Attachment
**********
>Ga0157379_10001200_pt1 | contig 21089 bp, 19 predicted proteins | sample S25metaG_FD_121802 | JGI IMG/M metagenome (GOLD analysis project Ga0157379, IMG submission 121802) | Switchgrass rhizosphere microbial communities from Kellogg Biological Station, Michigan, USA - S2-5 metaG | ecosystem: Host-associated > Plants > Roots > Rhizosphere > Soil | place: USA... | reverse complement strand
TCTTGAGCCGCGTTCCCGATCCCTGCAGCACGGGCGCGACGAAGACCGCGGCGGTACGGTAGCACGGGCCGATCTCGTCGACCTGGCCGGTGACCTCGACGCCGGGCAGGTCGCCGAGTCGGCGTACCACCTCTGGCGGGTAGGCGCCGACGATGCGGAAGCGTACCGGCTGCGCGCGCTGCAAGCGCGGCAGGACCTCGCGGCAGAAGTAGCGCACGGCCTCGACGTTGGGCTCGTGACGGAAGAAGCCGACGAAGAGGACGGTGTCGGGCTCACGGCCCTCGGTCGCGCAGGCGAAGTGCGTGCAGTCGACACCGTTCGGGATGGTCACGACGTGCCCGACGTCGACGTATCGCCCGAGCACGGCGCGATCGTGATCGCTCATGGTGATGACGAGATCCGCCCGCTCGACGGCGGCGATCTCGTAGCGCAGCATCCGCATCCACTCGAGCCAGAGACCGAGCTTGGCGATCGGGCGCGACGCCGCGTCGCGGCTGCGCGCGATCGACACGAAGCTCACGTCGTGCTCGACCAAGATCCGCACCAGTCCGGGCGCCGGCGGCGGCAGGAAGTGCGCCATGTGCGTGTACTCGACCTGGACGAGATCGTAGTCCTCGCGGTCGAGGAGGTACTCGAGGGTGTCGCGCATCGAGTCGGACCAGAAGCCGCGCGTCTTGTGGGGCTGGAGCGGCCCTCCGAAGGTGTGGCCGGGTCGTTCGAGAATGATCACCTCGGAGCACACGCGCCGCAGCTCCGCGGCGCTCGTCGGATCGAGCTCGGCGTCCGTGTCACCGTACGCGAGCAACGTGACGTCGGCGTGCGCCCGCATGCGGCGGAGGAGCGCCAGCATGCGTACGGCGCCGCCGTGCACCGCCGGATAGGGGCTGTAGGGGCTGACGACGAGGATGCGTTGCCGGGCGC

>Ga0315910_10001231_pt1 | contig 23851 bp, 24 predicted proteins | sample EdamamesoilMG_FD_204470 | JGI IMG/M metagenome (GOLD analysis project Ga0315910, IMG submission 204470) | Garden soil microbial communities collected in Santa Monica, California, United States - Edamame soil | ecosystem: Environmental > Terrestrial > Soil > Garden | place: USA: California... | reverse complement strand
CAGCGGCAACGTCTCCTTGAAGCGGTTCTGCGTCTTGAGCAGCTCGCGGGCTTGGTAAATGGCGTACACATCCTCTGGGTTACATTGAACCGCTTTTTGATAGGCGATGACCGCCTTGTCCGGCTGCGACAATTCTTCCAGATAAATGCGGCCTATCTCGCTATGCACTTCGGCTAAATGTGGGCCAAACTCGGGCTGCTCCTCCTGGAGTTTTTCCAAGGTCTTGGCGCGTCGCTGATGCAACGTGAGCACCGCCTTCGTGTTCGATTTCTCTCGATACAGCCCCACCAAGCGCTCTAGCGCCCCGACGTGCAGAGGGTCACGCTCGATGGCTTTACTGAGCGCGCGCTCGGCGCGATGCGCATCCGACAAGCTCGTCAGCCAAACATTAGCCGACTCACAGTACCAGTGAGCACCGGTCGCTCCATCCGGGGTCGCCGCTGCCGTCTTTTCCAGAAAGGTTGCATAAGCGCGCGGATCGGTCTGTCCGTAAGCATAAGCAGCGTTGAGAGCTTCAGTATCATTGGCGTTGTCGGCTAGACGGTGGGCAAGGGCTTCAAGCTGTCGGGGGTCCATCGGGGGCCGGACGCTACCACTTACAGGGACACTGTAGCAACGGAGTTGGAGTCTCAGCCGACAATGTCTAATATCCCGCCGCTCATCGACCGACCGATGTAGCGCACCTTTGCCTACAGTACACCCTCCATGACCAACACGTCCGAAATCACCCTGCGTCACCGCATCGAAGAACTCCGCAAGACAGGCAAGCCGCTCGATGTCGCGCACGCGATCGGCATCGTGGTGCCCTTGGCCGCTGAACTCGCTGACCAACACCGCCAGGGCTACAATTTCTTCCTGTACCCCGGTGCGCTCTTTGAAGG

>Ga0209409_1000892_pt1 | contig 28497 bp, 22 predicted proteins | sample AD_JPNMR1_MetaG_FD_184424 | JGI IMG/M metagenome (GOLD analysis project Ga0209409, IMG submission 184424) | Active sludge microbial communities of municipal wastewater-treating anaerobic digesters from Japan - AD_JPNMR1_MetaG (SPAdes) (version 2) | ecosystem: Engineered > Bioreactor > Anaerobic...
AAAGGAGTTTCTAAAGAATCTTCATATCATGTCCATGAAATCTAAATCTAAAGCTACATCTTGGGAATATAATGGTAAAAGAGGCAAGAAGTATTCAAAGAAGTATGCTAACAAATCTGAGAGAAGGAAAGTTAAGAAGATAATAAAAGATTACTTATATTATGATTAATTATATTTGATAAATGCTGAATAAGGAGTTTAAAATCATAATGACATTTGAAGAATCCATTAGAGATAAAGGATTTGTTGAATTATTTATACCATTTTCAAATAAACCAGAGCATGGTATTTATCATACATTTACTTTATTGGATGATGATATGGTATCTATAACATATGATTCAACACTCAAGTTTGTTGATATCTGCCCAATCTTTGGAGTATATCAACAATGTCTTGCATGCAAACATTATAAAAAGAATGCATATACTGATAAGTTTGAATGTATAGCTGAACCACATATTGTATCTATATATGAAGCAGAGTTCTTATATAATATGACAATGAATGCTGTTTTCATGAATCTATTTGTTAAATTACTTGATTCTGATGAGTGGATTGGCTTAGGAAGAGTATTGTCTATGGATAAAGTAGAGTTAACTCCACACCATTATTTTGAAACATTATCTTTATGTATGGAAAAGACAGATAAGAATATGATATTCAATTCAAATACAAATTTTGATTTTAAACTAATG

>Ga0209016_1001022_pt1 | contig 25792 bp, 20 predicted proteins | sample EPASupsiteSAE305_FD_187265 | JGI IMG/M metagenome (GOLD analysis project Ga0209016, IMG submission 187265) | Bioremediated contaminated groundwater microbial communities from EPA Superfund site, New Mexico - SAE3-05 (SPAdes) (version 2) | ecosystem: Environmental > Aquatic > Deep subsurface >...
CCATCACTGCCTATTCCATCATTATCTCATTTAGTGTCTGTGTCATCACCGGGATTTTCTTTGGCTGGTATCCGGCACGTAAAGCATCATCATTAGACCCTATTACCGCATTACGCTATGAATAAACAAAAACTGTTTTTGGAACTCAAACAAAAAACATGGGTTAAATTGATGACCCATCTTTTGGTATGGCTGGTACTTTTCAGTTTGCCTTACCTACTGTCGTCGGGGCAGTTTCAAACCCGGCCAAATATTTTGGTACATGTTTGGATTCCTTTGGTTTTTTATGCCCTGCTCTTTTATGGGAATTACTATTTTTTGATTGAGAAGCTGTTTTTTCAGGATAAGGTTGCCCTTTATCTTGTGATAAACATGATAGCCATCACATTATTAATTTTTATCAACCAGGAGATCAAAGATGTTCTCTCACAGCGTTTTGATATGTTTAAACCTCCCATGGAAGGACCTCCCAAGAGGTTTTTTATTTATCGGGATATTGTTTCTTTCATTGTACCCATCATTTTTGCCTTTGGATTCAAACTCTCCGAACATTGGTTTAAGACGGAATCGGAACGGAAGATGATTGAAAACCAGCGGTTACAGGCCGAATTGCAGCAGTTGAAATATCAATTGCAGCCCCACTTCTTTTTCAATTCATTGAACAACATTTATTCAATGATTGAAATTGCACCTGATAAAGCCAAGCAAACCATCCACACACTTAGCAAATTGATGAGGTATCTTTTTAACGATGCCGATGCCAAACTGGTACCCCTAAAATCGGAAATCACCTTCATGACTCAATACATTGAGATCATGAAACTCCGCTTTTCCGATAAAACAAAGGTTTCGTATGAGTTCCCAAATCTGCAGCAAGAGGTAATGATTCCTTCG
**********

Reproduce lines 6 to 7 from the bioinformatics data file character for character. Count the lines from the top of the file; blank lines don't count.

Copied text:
AAAGGAGTTTCTAAAGAATCTTCATATCATGTCCATGAAATCTAAATCTAAAGCTACATCTTGGGAATATAATGGTAAAAGAGGCAAGAAGTATTCAAAGAAGTATGCTAACAAATCTGAGAGAAGGAAAGTTAAGAAGATAATAAAAGATTACTTATATTATGATTAATTATATTTGATAAATGCTGAATAAGGAGTTTAAAATCATAATGACATTTGAAGAATCCATTAGAGATAAAGGATTTGTTGAATTATTTATACCATTTTCAAATAAACCAGAGCATGGTATTTATCATACATTTACTTTATTGGATGATGATATGGTATCTATAACATATGATTCAACACTCAAGTTTGTTGATATCTGCCCAATCTTTGGAGTATATCAACAATGTCTTGCATGCAAACATTATAAAAAGAATGCATATACTGATAAGTTTGAATGTATAGCTGAACCACATATTGTATCTATATATGAAGCAGAGTTCTTATATAATATGACAATGAATGCTGTTTTCATGAATCTATTTGTTAAATTACTTGATTCTGATGAGTGGATTGGCTTAGGAAGAGTATTGTCTATGGATAAAGTAGAGTTAACTCCACACCATTATTTTGAAACATTATCTTTATGTATGGAAAAGACAGATAAGAATATGATATTCAATTCAAATACAAATTTTGATTTTAAACTAATG

>Ga0209016_1001022_pt1 | contig 25792 bp, 20 predicted proteins | sample EPASupsiteSAE305_FD_187265 | JGI IMG/M metagenome (GOLD analysis project Ga0209016, IMG submission 187265) | Bioremediated contaminated groundwater microbial communities from EPA Superfund site, New Mexico - SAE3-05 (SPAdes) (version 2) | ecosystem: Environmental > Aquatic > Deep subsurface >...